Sweltering temperatures didn’t stop the parades from flocking to the middle of Washington for the first of three days of concerts at The Gorge. Sasquatch, typically the smallest of the summer festivals, has erupted into a full-blown spectacle.

The festival this year seems larger, the sun hotter, and the lines longer. Adding a fourth stage, the dance and comedy tent, has added plenty of diversity to the lineup, and this year the Wookie Stage is larger and has a video monitor suspended above the stage.

The first day featured performances by some excellent musicians leading up to Kings of Leon’s first performance at the Gorge, including Brit gloom pop rockers The Doves, guitarist and musical collaborator M. Ward, “gypsy punk” band Devotchka, and actor/hip hop artist Mos Def.

M. Ward, dressed in all black, must have been roasting onstage, but didn’t display any discomfort. A talented musician that has worked with artists ranging from Conor Oberst to Zooey Deschanel, Ward performed during one of the hottest portions of the day, but rocked his guitar as the sun beat down upon him. He also invited DeVotchKa’s accordionist/violinist Tom Hagerman to strum a tune with him.

Mos Def. (Photo by Sean Pecknold)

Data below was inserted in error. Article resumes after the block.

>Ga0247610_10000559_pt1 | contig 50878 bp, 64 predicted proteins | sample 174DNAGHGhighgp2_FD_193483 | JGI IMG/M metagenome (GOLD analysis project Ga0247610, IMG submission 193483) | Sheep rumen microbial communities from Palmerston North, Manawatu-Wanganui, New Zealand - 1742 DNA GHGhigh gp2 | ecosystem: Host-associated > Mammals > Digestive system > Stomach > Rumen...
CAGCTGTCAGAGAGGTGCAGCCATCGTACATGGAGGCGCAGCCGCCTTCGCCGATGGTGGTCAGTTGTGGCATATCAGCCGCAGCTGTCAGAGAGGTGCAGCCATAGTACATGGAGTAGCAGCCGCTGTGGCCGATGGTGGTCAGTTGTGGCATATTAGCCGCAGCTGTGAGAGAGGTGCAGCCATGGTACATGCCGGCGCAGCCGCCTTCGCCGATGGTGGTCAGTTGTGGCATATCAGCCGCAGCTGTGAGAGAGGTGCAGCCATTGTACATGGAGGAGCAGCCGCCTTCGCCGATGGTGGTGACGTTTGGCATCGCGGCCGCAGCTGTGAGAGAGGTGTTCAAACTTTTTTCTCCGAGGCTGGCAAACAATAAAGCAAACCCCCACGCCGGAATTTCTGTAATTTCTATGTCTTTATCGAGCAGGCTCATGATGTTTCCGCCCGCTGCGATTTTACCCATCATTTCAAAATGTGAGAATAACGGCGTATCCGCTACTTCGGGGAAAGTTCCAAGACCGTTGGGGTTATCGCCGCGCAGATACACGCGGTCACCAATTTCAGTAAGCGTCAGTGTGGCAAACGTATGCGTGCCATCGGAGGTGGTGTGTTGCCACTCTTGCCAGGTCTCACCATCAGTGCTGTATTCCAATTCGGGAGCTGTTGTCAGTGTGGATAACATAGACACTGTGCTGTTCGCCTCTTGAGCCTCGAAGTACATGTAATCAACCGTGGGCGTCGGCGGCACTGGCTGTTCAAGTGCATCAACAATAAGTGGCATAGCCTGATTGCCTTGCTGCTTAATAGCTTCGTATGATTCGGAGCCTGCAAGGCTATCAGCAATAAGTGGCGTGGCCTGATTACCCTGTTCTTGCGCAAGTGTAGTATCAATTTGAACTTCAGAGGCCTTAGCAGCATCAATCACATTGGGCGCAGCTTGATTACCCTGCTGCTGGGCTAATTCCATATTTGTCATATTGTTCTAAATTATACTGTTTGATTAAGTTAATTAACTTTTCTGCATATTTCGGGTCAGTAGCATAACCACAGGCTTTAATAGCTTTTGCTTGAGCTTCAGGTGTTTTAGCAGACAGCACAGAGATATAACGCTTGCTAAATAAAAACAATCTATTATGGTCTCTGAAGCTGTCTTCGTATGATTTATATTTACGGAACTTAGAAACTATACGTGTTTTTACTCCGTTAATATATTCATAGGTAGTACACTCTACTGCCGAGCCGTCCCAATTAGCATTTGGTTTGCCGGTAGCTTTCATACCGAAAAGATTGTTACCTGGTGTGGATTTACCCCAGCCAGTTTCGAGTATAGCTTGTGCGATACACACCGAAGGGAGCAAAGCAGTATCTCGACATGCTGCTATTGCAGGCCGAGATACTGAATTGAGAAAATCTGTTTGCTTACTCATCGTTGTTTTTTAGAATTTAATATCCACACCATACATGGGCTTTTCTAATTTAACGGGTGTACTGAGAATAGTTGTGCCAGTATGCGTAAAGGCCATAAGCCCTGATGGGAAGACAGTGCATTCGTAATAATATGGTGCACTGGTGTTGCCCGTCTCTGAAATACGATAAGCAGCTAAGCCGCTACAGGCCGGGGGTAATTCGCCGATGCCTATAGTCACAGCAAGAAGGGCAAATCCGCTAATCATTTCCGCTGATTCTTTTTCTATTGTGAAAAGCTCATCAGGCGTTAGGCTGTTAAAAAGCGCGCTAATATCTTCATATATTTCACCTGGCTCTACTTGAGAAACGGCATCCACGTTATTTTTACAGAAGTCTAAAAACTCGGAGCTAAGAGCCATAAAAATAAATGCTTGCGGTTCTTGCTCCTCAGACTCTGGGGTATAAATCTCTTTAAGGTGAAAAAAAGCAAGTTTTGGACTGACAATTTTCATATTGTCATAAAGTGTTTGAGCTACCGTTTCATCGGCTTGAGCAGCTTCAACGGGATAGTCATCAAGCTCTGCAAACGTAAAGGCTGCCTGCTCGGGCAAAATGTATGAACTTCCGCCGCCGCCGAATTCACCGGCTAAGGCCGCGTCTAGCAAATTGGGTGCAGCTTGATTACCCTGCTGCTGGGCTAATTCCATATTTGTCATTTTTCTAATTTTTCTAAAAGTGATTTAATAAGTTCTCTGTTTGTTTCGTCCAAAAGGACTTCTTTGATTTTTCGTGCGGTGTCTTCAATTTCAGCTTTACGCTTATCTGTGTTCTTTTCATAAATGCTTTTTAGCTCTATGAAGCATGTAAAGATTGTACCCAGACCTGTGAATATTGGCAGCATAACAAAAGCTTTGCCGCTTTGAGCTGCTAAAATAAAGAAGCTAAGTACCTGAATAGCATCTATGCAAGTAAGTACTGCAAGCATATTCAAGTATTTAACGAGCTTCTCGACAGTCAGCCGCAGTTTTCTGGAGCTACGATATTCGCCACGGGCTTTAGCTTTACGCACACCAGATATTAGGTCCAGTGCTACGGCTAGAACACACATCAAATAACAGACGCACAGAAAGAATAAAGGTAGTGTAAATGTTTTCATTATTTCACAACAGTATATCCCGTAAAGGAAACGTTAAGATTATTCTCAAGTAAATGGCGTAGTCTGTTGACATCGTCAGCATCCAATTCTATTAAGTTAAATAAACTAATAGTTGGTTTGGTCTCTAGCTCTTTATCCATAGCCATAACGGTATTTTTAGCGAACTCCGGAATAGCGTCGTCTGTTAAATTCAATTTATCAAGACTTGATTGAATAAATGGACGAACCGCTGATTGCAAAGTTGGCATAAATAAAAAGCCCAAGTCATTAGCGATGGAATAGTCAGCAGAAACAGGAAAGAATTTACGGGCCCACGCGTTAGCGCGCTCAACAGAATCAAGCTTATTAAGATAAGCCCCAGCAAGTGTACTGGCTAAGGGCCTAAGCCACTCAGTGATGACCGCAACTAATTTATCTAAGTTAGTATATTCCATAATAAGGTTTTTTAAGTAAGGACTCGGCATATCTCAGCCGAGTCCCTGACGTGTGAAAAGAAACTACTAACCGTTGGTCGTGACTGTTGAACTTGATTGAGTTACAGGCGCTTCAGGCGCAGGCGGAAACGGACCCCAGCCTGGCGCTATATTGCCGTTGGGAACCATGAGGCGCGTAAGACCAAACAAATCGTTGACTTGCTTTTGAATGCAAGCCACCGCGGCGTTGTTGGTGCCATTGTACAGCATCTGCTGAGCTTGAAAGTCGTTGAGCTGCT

Mos Def. (Photo by Sean Pecknold)
Karen O of the Yeah Yeah Yeahs. (Photo by Christopher Nelson)
Karen O of the Yeah Yeah Yeahs. (Photo by Christopher Nelson)

The first large act of the day was the highly anticipated band Animal Collective. Blowing trance/electronic pop rock across the Gorge, the band spurred a few impromptu-dance groups, but didn’t appeal to the masses, brushing some concertgoes the wrong way. A hardworking band, their trance noise pop didn’t come without a lot of talent, and I could appreciate the effort the band went to and the surreal aspect of seeing them in such a large venue, though they were probably better suited for a smaller stage.

The Decemberists followed, which I opted out of to catch Mos Def (thankfully missing this). Admittedly, I was star struck, having come to know Mos from his HBO Series, Def Poetry Jam, which he hosted with Russell Simmons. The Ani DiFranco of rap, Mos took the stage in a Mardi Gras-esque mask and launched into an unconventional and socially conscious hip hop set.